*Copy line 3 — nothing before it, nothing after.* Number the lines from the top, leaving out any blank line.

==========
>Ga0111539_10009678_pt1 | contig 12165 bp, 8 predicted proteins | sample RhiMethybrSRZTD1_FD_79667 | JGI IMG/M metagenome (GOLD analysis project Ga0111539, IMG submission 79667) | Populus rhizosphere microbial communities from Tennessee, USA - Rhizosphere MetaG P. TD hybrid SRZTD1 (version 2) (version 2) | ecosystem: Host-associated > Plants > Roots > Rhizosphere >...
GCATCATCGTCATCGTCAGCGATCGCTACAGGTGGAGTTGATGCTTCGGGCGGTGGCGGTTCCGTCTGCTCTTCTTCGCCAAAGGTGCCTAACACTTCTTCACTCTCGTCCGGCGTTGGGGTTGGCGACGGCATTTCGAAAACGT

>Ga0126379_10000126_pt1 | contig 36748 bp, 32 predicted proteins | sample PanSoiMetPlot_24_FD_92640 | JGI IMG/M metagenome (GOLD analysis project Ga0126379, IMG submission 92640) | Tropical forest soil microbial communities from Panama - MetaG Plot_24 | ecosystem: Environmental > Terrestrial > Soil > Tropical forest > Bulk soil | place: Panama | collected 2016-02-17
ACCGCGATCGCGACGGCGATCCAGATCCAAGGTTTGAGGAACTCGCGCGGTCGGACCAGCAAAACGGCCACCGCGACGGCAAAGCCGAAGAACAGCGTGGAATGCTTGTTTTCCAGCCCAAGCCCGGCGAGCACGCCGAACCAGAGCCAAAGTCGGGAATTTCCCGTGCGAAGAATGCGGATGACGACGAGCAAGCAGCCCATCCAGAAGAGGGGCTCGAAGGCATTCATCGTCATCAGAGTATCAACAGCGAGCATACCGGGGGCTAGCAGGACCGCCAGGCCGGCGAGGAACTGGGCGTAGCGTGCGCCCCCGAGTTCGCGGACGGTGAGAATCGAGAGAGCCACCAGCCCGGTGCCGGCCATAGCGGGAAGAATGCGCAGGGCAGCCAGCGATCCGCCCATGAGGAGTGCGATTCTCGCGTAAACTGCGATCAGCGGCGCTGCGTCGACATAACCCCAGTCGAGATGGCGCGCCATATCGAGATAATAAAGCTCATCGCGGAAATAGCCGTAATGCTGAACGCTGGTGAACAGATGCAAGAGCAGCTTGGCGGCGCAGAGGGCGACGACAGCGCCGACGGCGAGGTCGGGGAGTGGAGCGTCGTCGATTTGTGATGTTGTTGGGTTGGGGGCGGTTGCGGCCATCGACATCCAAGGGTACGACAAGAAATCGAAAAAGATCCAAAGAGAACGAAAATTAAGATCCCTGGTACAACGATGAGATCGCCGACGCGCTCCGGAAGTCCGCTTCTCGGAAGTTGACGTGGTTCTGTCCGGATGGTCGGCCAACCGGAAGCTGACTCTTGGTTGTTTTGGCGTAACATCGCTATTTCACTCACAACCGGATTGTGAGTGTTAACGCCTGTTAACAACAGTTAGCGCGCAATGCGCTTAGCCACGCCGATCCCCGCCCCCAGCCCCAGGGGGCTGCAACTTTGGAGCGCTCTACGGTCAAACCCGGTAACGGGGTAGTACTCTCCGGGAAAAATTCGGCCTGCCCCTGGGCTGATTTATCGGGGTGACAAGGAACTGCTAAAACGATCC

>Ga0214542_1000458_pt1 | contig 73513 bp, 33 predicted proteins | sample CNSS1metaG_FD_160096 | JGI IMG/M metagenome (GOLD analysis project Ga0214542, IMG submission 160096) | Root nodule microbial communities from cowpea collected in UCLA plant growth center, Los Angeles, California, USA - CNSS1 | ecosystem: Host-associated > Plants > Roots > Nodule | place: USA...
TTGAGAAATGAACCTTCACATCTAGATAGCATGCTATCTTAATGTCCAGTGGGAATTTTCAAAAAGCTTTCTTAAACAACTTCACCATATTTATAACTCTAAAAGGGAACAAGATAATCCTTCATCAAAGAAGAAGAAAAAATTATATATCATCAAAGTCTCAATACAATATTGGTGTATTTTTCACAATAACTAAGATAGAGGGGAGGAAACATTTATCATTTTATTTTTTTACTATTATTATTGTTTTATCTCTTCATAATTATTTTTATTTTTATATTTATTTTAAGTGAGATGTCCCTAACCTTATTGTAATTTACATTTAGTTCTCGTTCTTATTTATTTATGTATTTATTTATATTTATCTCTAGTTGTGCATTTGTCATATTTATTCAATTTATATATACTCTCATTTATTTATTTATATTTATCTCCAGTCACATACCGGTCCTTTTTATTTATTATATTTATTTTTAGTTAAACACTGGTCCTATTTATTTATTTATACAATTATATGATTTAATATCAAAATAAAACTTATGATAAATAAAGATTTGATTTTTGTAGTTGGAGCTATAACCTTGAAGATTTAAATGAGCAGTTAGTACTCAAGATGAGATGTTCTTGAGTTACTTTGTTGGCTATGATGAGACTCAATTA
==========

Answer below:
>Ga0126379_10000126_pt1 | contig 36748 bp, 32 predicted proteins | sample PanSoiMetPlot_24_FD_92640 | JGI IMG/M metagenome (GOLD analysis project Ga0126379, IMG submission 92640) | Tropical forest soil microbial communities from Panama - MetaG Plot_24 | ecosystem: Environmental > Terrestrial > Soil > Tropical forest > Bulk soil | place: Panama | collected 2016-02-17